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J Pharmacol Exp Ther. 1997 Apr;281(1):499-507.

Body temperature and analgesic effects of selective mu and kappa opioid receptor agonists microdialyzed into rat brain.

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1
Department of Pharmacology, Temple University School of Medicine, Philadelphia, Pennsylvania 19140, USA.

Abstract

Opioids administered by i.c.v. injection produce body temperature (Tb) changes and analgesic responses in rats. The present study was undertaken to investigate the effects on Tb and analgesia of highly selective mu and kappa opioid receptor agonists and antagonists delivered directly into the preoptic anterior hypothalamus (POAH) and periaqueductal gray (PAG) by the intracerebral microdialysis method. Microdialyzed into the POAH, the mu receptor agonist Tyr-Pro-N-MePhe-D-Pro-NH2 induced dose-related hyperthermia that could be prevented or antagonized by the mu receptor antagonist cyclic D-Phe-Cys-Tyr-D-Trp-Arg-Thr-Pen-Thr-NH2 or by naloxone, but not by the kappa receptor antagonist nor-binaltorphimine. The kappa receptor agonist dynorphin A(1-17), microdialyzed into the POAH, induced dose-related hypothermia that was prevented or antagonized by nor-binaltorphimine but not cyclic D-Phe-Cys-Tyr-D-Trp-Arg-Thr-Pen-Thr-NH2. Neither Tyr-Pro-N-MePhe-D-Pro-NH2 nor dynorphin A(1-17) microdialyzed into the PAG produced significant changes in Tb. However, these agonists microdialyzed into the PAG produced analgesic responses that did not occur after administration into the POAH. These results support the hypothesis that the hyperthermic response to opioids is mediated by the mu receptor and the hypothermic response is mediated by the kappa receptor in rats. The POAH is a primary functional area in Tb, but not in analgesic, responses to opioids, whereas the PAG is a sensitive area for analgesic, but not for Tb, responses to opioids.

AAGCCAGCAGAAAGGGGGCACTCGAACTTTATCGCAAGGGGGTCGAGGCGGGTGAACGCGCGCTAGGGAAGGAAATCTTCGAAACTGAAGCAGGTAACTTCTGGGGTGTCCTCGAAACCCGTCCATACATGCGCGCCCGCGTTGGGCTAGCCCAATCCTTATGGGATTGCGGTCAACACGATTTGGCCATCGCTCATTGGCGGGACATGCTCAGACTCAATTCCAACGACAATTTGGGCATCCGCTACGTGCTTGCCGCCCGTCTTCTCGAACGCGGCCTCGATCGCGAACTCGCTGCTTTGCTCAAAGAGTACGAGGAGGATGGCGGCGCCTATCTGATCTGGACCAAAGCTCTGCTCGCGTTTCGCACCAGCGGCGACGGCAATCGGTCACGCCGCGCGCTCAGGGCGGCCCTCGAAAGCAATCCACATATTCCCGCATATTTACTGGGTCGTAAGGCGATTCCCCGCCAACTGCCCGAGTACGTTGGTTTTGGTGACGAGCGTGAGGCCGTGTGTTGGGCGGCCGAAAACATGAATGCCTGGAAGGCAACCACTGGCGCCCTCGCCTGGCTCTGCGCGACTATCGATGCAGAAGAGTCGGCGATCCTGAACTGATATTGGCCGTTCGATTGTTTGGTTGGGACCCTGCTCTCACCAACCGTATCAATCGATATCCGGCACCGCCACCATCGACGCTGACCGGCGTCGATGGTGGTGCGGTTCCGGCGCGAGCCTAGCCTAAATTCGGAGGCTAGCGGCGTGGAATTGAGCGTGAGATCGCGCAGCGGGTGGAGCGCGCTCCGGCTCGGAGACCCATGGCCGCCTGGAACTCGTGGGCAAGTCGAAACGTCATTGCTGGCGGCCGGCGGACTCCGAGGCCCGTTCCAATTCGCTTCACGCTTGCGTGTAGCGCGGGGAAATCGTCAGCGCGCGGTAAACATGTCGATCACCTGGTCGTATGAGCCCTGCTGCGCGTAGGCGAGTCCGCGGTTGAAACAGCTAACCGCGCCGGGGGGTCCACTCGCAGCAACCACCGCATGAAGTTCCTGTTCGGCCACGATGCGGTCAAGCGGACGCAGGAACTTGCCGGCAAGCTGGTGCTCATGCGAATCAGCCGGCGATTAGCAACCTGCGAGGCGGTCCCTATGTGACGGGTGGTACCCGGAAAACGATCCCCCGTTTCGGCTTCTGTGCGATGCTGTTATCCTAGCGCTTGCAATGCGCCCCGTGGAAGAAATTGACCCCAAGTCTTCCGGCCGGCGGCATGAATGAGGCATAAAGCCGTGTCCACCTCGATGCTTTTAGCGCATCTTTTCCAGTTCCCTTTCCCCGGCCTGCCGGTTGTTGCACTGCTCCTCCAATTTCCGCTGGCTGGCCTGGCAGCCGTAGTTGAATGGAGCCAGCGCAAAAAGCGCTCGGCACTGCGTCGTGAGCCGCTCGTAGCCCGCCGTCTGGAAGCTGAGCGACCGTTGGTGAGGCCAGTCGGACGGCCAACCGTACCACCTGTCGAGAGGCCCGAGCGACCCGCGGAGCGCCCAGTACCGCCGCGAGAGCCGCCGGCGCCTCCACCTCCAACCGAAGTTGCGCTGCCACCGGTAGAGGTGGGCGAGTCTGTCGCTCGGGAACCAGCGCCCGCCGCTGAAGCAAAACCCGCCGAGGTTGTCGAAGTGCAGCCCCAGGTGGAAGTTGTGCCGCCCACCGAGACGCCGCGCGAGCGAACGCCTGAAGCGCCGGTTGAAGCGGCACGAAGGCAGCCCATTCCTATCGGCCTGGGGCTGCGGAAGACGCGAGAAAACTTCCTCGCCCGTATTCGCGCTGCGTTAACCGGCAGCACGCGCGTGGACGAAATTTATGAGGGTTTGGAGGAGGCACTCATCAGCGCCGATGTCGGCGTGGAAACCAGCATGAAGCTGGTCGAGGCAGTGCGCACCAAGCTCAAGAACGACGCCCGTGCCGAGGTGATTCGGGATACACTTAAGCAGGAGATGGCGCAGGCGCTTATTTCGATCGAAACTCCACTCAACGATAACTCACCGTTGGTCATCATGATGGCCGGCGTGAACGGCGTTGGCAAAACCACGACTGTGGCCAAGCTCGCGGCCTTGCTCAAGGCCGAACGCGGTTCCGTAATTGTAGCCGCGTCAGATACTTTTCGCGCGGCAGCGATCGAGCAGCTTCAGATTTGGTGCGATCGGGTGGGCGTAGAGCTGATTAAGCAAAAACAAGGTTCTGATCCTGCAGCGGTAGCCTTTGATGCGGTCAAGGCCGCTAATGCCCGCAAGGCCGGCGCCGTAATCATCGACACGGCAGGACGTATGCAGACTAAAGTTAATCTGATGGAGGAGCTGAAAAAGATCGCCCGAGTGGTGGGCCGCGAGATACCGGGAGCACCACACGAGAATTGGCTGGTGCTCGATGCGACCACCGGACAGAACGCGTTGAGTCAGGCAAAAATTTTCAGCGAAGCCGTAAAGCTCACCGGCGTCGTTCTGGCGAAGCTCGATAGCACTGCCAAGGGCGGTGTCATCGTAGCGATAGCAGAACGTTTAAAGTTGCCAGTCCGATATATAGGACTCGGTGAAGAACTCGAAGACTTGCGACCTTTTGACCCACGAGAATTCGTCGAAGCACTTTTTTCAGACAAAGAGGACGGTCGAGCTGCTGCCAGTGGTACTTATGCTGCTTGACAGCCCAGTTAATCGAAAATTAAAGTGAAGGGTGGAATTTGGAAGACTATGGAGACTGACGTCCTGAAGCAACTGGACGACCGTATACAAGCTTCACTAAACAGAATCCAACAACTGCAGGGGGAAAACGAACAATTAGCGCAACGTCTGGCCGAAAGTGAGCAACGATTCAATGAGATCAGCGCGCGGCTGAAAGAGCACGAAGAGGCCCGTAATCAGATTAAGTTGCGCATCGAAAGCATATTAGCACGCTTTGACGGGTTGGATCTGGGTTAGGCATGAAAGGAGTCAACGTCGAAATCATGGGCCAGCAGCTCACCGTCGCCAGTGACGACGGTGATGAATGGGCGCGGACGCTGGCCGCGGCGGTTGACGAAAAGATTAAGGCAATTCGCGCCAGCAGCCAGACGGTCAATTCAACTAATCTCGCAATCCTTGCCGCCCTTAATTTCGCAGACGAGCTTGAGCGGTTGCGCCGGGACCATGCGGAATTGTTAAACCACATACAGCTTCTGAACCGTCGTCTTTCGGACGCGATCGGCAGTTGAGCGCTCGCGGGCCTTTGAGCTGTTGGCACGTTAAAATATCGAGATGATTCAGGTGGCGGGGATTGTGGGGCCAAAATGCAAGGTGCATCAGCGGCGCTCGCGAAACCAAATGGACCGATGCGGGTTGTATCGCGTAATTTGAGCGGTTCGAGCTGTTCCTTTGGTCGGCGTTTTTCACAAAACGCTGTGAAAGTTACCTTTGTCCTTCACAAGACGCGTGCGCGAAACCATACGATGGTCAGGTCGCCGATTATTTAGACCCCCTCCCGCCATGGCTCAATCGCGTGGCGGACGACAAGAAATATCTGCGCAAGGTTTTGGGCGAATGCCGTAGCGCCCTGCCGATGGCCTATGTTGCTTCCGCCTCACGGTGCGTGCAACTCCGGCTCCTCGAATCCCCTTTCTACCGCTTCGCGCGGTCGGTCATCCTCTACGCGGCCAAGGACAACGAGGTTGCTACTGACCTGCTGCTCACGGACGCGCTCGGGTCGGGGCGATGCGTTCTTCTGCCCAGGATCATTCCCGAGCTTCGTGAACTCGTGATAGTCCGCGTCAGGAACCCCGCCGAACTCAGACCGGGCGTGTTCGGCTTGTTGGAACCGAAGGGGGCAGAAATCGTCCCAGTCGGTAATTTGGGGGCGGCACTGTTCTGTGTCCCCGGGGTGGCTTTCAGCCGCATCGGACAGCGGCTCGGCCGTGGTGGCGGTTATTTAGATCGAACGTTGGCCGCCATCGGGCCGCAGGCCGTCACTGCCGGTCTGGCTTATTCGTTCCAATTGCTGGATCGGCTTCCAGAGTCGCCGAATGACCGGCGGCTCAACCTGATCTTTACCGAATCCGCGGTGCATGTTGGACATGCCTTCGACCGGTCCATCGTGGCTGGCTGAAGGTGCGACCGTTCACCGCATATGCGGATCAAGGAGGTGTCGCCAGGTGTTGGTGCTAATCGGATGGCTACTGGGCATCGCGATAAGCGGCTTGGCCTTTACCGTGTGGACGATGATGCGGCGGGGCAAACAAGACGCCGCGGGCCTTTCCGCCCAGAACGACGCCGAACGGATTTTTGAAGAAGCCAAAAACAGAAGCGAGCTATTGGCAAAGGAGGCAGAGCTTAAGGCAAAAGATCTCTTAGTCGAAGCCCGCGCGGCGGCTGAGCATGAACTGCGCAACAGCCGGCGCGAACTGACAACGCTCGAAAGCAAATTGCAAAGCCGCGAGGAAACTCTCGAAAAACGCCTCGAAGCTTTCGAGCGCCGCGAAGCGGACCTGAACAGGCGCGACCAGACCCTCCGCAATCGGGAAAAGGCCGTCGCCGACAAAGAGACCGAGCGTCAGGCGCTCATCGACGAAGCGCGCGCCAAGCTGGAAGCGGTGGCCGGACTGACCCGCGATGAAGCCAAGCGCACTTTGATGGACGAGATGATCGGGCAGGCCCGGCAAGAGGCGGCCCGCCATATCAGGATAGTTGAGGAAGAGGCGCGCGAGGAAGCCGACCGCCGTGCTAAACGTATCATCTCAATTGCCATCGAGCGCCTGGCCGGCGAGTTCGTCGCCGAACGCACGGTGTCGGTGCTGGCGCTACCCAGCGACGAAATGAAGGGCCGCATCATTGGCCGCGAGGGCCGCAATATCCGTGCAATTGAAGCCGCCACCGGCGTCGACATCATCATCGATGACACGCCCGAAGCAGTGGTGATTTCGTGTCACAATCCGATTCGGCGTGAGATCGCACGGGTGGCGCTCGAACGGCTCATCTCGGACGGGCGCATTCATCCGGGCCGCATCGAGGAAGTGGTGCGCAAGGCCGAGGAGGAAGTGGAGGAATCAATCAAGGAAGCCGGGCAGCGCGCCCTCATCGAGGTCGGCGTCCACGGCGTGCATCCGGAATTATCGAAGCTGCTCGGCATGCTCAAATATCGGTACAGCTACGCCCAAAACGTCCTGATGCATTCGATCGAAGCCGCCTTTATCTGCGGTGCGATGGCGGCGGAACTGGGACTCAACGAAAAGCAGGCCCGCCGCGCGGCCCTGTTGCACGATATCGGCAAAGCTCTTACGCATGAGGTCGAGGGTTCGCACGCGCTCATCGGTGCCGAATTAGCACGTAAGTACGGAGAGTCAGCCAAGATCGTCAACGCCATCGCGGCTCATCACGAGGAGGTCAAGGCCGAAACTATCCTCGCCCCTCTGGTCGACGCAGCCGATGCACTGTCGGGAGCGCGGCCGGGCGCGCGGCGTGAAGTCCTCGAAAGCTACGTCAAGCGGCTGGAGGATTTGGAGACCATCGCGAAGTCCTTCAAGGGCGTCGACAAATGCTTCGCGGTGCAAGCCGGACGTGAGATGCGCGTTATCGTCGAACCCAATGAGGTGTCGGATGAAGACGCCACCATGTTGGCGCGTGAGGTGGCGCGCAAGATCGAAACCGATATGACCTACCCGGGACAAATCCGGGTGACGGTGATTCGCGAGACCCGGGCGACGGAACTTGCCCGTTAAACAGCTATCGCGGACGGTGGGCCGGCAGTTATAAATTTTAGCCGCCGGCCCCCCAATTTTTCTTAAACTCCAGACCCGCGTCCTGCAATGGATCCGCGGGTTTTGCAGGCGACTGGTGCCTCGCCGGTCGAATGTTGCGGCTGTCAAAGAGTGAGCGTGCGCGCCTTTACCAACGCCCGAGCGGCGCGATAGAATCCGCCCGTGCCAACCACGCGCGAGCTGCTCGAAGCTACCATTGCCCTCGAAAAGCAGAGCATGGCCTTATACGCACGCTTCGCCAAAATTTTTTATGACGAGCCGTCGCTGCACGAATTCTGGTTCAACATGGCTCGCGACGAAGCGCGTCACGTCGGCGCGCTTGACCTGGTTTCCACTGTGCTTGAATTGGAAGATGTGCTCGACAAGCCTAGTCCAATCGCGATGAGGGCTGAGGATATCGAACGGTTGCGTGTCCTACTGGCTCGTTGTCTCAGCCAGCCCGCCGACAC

PMID:
9103537
[Indexed for MEDLINE]
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